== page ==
Tuesday, July 15, 2014

Your logic is useless!

If you've just learned about logical fallacies, you're probably feeling pretty confident that you know how to deconstruct an argument and demonstrate when somebody's reasoning is faulty. Whether it's the post hoc ergo propter hoc, the no true Scotsman, the argument from ignorance, or any of the various other common fallacies that people make on a daily basis, you're ready to get to the truth of the matter.

There's a bit of a problem though.

You're assuming that everybody either knows about logical fallacies or, more importantly, cares about them.

When I first started getting really into skepticism, I would read various debates on usenet, and the skeptics would often point out the fallacies that were being committed by the paranormal advocates. I'm not some rube who's impressed by somebody simply naming off a fallacy, mind you. What convinced me was that they'd not only name them, but they'd explain them and show how the supposed reasoning that the other person was using didn't work by applying it to another example. In other words, my opinions started to change because I was already a pretty logical person, and even more significant, I valued logic.

Obviously, not everybody knows all the logical fallacies by heart, so simply saying to somebody: "You're making a strawman!" isn't going to get you anywhere if they don't know what that means. If the person is reasonable though, then you can correct this by explaining what that means and exactly how they're using it. This might get you somewhere, especially if you're clear that just because a person makes a fallacy, that doesn't mean that he or she is wrong. After all, you can have bad reasons for believing things that are true. If I said that the sun was going to rise tomorrow because it was the will of the monster who lives in my closet, I'd be right about the sun coming up, but I'd be wrong about the reason why.

Still, you might find yourself a bit annoyed, as even this isn't a sure-fire way to go about things. Some of the problems you might encounter include:

1. The other person thinks you're playing some kind of clever word game. I've been accused of  using "rhetoric" instead of making a point, and another person said that I was using words that are impressive in a debate class but don't mean anything in the "real world". Another person once referred to this as being my own personal method of analyzing things. That's very flattering, but I can't take credit for logic.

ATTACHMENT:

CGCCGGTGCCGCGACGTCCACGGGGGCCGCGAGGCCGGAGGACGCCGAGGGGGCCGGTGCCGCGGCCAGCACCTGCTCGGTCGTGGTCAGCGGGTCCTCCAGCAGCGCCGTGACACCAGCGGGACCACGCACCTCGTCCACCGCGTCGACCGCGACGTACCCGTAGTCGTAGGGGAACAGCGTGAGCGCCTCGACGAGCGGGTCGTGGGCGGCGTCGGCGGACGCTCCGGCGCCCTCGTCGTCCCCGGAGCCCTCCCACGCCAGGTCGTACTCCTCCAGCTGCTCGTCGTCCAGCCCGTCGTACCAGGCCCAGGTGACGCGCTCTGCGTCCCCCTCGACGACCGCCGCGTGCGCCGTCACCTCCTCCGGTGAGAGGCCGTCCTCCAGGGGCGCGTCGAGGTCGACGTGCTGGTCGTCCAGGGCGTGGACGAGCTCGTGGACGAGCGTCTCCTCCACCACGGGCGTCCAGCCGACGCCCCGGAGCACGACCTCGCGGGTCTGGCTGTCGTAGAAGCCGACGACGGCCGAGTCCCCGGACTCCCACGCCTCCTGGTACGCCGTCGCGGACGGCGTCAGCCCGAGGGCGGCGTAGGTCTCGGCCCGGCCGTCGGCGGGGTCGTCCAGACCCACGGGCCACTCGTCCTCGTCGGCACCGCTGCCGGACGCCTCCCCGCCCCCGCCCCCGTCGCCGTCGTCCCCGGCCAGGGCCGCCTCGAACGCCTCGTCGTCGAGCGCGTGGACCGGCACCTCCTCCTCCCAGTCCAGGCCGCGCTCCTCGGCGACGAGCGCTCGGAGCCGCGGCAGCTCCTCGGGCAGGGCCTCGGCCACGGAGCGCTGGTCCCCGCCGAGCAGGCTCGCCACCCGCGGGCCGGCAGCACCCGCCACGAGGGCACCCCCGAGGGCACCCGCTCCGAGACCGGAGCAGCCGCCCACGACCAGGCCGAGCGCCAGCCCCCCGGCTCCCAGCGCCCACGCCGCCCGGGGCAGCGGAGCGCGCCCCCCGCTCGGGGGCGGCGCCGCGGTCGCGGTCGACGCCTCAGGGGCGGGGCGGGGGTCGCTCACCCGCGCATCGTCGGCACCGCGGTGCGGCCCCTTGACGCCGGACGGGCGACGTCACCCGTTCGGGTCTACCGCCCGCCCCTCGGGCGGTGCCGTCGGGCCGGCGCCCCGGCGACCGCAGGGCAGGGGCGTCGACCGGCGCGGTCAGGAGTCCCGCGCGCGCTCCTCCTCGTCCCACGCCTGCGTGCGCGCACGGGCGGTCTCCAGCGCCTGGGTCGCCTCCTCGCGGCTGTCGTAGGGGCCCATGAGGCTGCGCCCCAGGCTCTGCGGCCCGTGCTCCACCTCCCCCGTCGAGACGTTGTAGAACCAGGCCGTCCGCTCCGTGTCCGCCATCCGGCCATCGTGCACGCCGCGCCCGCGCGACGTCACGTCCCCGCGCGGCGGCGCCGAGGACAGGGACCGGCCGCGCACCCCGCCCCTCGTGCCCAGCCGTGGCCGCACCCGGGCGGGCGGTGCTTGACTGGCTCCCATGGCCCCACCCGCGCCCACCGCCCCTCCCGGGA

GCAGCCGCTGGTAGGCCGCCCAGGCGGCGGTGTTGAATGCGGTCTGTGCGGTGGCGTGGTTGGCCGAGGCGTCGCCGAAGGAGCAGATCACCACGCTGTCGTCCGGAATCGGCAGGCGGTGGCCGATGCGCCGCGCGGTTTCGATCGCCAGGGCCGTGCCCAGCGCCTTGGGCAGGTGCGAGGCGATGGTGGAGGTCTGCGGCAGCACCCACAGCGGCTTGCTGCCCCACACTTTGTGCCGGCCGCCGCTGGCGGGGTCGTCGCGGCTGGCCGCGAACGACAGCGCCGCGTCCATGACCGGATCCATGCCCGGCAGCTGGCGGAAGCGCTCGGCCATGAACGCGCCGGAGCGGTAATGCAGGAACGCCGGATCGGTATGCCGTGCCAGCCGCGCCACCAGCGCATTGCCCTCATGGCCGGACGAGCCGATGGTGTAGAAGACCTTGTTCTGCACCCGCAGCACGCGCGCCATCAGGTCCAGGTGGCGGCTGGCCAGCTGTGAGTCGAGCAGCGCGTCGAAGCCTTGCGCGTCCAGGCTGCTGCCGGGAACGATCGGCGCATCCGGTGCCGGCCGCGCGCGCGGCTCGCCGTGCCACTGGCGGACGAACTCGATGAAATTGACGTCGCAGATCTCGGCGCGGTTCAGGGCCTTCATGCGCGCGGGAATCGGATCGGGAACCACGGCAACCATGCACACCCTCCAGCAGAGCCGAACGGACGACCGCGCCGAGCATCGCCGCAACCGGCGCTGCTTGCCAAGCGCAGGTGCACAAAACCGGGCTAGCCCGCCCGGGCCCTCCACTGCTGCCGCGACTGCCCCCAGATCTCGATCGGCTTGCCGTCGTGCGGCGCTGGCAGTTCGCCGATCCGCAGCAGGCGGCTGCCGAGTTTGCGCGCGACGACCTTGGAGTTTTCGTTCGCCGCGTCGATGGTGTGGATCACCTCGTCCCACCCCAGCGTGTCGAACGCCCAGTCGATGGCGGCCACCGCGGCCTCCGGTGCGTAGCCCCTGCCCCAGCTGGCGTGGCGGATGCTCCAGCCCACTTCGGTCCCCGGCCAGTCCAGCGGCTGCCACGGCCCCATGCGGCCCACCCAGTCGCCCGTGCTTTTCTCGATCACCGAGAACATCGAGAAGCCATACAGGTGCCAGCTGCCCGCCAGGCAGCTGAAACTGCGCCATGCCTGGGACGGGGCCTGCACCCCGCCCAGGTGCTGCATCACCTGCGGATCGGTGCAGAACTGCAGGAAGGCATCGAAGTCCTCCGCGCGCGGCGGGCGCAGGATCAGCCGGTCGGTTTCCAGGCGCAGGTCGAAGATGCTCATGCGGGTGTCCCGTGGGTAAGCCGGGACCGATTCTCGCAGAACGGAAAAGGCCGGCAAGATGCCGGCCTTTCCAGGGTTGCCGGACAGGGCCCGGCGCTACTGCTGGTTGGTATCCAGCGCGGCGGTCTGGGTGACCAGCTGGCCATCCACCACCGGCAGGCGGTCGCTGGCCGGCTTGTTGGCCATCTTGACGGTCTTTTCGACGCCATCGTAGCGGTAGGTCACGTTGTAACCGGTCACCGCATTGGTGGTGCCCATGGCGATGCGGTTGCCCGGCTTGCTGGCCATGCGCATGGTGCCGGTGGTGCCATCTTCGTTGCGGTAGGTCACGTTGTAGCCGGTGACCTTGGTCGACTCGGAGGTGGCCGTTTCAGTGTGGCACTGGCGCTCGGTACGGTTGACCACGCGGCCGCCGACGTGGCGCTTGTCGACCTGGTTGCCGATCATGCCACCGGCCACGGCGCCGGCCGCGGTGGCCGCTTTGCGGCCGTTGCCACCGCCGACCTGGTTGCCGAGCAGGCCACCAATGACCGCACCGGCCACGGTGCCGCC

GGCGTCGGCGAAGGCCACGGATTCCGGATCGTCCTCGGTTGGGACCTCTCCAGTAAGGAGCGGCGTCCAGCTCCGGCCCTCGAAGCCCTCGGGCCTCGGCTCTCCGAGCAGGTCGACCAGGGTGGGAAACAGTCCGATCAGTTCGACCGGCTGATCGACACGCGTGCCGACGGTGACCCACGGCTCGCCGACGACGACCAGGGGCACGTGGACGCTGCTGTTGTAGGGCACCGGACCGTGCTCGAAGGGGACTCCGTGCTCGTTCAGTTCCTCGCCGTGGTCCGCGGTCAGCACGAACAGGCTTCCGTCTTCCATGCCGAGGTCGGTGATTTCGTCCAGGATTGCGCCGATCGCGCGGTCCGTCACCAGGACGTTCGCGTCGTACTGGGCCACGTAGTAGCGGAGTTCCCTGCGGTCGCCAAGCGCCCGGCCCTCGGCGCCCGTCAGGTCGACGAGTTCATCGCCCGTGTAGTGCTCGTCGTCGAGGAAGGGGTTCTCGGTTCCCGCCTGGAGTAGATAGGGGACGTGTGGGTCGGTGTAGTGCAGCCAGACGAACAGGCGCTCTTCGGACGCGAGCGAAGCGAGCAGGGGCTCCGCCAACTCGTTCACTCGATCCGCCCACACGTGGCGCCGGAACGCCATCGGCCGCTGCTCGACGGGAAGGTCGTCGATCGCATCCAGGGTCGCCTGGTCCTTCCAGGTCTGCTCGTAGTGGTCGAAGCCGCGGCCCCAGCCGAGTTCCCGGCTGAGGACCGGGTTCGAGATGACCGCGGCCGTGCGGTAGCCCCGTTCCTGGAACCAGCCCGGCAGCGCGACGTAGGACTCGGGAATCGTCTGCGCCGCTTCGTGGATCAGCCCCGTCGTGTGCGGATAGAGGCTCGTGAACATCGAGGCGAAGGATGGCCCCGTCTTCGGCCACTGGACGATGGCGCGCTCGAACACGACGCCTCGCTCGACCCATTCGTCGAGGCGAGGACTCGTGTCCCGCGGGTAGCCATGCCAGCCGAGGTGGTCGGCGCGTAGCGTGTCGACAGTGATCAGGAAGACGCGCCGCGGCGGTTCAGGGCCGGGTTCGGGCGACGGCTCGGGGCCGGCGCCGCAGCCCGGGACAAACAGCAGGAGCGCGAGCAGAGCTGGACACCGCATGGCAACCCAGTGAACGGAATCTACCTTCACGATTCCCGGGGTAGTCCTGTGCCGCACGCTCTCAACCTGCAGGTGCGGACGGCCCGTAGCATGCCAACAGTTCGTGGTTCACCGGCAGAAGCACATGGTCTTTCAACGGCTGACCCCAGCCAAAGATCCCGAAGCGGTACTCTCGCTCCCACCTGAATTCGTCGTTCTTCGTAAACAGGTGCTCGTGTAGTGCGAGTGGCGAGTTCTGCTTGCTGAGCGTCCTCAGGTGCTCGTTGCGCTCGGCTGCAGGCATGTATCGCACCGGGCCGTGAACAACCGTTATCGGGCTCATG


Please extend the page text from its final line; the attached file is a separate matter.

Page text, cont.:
2. The other person will think that multiple examples of the same fallacy will eventually equal a truth. I get this a lot with "God of the Gaps" style arguments and anecdotes. You can point out that they're making a fallacy, but then they'll give you ten more of the same fallacy. When you take the time to point out that each one on the list is making the same bad bit of reasoning, they act like you're just being stubborn and "nothing will convince you".

3. They think that logic is subjective. I once had a guy tell me that he was using his own logic to reach his conclusions. I can't even...

4. Sometimes the most frustrating of all is a person who knows just enough to be dangerous. They'll throw out the terms without being able to explain how the argument fits the fallacy, or they'll just say, "No, I'm not doing that".

So, you know logic? Good for you. Before you go throwing it around, it's probably best to see if you and the person with an opposite point of view can agree to the rules before you start playing the game though.

2 comments:

Richard Neel said...

I enjoy your Blog posts Lance. Keep 'em coming. You might actually influence me to follow suit.

Lance Johnson said...

Thanks!

If by "follow suit" you mean start a blog, be sure to send a link if and when you do.